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During a Senate Judiciary Committee hearing on voting rights, Sen. John Cornyn, R-Texas, questioned Georgia activist Stacey Abrams about her state's controversial new election law.
JOHN CORNYN: My first question is for Miss Abrams. Miss Abrams, is the Georgia election law that Speaker Jones talked about-- is it a racist piece of legislation?
STACEY ABRAMS: I think are components of it that are indeed racist because they use racial animus as a means of targeting the behaviors of certain voters to eliminate their-- or limit their participation in elections.
JOHN CORNYN: So you believe that the Georgia legislature made deliberate attempts to suppress the minority vote?
STACEY ABRAMS: Yes.
JOHN CORNYN: Georgia has a no-excuse absentee voting provision in that law. As Miss Jones, I think, has said, certainly in her written statement, Connecticut, Delaware, Massachusetts, New Hampshire, New York do not have any no-excuse absentee voting. Are the voting laws in Connecticut, Delaware, Massachusetts, New Hampshire, and New York racist?
STACEY ABRAMS: I would say that they are behind the eight-ball and they need to be improved. And that's why I support For the People Act voting rights provisions that would expand access to no-excuses absentee voting. But as we explained earlier, it is how these behaviors are targeted. The state of Georgia targeted communities that used these resources for the first time to their benefit. And thus, after 15 years of Republican-dominated use of absentee balloting, it suddenly changed its mind about the utility, the processing, the timeliness, and the ability--
JOHN CORNYN: So you do think-- excuse me. We only have five minutes to ask questions, and so if you would respond to my question. So just to be clear, you think Connecticut, Delaware, Massachusetts, New Hampshire, and New York, that have more restrictive no-excuse absentee voting, you believe those election laws are racist.
STACEY ABRAMS: Senator, I'm responding to your question. Your question is--
JOHN CORNYN: No, Miss Adams, you're filibustering. Could you answer yes or no?
STACEY ABRAMS: I am not. Sir, I am not filibustering. I'm stating very specifically I believe that restrictive voting laws should be addressed by the For the People Act. I believe that the Georgia decision--
JOHN CORNYN: So just to be clear, whether they're racist or not, you just-- you think they need to be changed because you disagree with them, right?
STACEY ABRAMS: No, that is not what I've said.
JOHN CORNYN: OK.
STACEY ABRAMS: I have said that those laws that were changed in 2021 in response to an increased use by people of color-- laws that were put in place by Republicans 15 years ago and they were perfectly satisfied with the utility of those laws until they were used successfully by people of color-- the intent matters.
JOHN CORNYN: And you think--
STACEY ABRAMS: And the intent behind these laws--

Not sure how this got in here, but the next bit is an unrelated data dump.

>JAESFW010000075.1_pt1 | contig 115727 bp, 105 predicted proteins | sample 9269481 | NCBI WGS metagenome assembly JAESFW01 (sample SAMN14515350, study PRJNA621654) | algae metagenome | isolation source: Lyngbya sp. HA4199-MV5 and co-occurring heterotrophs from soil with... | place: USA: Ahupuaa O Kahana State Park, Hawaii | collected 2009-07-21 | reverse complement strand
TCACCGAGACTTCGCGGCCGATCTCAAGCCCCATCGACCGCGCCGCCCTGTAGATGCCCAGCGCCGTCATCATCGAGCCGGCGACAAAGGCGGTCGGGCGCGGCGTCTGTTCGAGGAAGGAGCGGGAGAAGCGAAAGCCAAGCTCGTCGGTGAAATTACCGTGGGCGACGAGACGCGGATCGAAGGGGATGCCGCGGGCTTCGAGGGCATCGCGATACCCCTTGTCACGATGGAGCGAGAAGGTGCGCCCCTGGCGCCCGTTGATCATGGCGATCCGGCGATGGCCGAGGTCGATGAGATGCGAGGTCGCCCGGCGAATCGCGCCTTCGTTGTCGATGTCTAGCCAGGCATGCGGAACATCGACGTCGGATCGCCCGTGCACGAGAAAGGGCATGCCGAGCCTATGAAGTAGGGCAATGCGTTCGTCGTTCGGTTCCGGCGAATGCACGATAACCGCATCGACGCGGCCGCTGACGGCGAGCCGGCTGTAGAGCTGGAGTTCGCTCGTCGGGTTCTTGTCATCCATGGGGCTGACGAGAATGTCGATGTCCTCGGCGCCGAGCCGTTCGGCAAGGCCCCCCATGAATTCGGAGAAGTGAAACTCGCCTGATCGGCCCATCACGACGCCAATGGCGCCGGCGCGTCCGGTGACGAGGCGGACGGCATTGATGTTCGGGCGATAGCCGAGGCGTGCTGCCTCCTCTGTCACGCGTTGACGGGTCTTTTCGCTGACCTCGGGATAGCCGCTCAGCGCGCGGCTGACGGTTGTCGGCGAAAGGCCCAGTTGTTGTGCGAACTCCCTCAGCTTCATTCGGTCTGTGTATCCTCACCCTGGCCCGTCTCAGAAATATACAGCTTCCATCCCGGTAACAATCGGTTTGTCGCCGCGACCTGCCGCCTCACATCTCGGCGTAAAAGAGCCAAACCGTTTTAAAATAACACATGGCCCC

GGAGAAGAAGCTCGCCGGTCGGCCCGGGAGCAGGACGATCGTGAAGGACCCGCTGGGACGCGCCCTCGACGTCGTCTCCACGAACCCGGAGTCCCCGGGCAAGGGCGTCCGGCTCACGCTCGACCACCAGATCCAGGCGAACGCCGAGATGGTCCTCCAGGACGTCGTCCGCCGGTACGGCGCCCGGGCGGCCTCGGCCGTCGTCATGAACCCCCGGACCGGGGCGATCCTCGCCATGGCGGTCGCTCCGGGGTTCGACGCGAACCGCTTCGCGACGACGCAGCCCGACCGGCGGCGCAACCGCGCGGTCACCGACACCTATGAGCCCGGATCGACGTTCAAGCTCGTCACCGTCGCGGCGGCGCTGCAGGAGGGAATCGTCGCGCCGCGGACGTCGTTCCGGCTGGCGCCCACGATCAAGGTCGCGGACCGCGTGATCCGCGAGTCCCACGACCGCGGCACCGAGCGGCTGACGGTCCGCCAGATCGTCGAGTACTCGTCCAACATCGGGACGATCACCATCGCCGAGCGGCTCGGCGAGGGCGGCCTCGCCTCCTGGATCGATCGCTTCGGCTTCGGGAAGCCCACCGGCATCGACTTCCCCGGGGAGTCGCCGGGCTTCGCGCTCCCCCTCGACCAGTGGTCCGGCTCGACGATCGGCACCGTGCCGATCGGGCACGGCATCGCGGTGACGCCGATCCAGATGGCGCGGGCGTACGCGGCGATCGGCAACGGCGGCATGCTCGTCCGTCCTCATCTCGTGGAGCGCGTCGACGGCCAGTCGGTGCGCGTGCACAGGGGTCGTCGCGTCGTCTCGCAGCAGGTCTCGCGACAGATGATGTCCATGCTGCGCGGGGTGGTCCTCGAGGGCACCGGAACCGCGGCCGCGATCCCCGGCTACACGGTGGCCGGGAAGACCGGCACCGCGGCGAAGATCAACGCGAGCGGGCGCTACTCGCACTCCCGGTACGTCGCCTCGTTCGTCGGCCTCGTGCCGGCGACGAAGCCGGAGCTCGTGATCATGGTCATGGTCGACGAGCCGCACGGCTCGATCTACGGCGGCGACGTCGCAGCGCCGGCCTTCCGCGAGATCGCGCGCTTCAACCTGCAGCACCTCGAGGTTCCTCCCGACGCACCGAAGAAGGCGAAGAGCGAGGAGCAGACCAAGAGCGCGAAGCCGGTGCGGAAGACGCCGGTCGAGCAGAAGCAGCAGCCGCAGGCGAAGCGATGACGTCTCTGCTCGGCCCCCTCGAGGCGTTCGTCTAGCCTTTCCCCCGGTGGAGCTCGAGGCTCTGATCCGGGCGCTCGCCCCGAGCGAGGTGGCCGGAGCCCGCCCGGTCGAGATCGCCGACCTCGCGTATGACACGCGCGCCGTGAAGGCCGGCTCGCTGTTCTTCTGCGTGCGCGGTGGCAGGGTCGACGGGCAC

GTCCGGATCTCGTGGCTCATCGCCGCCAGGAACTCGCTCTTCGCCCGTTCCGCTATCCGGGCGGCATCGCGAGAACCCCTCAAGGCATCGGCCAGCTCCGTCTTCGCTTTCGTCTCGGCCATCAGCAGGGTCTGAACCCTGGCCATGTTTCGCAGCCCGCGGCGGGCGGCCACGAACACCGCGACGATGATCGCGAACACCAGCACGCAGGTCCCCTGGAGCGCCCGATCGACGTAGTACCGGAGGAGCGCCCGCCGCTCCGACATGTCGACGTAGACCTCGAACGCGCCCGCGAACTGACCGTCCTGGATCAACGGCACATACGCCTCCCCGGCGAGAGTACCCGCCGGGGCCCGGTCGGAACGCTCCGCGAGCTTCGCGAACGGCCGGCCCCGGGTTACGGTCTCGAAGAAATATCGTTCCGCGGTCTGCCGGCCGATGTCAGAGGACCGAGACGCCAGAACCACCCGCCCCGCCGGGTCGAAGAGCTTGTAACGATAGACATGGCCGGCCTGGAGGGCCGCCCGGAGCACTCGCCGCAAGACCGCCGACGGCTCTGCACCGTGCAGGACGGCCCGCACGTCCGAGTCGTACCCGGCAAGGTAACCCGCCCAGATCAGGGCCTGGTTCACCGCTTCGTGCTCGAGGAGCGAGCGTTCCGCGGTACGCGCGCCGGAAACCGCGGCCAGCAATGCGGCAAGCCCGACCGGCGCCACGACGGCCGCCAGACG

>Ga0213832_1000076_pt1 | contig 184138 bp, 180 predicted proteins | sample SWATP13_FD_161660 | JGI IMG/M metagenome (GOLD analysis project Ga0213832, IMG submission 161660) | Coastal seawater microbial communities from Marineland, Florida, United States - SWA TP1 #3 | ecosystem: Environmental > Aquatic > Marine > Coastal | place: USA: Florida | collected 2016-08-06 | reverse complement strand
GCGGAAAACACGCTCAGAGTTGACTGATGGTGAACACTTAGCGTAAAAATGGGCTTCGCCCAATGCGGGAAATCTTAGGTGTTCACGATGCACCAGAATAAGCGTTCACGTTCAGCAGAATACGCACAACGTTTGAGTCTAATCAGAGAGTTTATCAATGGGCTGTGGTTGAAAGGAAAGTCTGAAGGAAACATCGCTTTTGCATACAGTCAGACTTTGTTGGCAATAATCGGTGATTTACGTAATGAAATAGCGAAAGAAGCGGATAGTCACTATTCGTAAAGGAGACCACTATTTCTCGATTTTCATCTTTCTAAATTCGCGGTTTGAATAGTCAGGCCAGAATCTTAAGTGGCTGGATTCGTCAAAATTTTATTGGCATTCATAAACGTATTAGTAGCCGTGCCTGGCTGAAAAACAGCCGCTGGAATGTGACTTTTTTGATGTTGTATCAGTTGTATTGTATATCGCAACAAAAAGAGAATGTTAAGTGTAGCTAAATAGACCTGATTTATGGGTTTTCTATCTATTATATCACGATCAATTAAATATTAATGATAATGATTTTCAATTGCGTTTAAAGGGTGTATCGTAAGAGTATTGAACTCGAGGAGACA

JOHN CORNYN: Do you think that--
STACEY ABRAMS: --matter in the state of Georgia.
JOHN CORNYN: Do you think voter ID requirements are racist?
STACEY ABRAMS: No, sir. I have always said that-- in fact, I wrote a book about the fact--
JOHN CORNYN: Doesn't that restrict--
STACEY ABRAMS: --that I support voter identification.
JOHN CORNYN: Doesn't that restrict voting, the requirement of a voter ID?
STACEY ABRAMS: I support voter identification. What I object to is restrictive forms of voter identification that limit who is permitted to use their identifications and that create a narrower and narrower--
JOHN CORNYN: And Georgia gives a-- so you can use a free ID or a utility bill or something like that. So you don't believe that the Georgia law restricts voting because of the voter identification requirement if I--
STACEY ABRAMS: That is not what I've said, sir. What I said is that the absentee ballot requirement that now adds voter ID in an exceptionally rare usage, because it will now push almost 200,000 voters who do not have access or do not currently have those IDs out of the process.
JOHN CORNYN: So voter ID--
STACEY ABRAMS: And those are disproportionately people of color.
JOHN CORNYN: Sometimes it's racist, sometimes it's not racist?
STACEY ABRAMS: The intent always matters, sir. And that is the point of this conversation. That is the point of the Jim Crow narrative, that Jim Crow did not simply look at the activities. It looked at the intent. It looked at the behaviors. And it targeted behaviors that were disproportionately used by people of color.
JOHN CORNYN: Do you know that Gallup says that 69% of Black voters support voter ID, and 75% of voters overall?
STACEY ABRAMS: Sir, I am among those who support voter ID. I've never objected to voter ID. I object to narrowly tailoring and narrowing the permissive ability--
JOHN CORNYN: So you agree with voter ID in some circumstances and not in others?
STACEY ABRAMS: That's not what I've said, sir. I have said--
JOHN CORNYN: No, you said based on intent. So voter ID without malintent is OK?
STACEY ABRAMS: No, sir. That's not what I said.
JOHN CORNYN: Well--
STACEY ABRAMS: Senator--
JOHN CORNYN: Mr.--
STACEY ABRAMS: --I'm happy to respond to your questions.
JOHN CORNYN: Miss Jones--
STACEY ABRAMS: But if you're going to--
JOHN CORNYN: --I have a question for you in my remaining time.
STACEY ABRAMS: --mischaracterize my responses, that's inappropriate.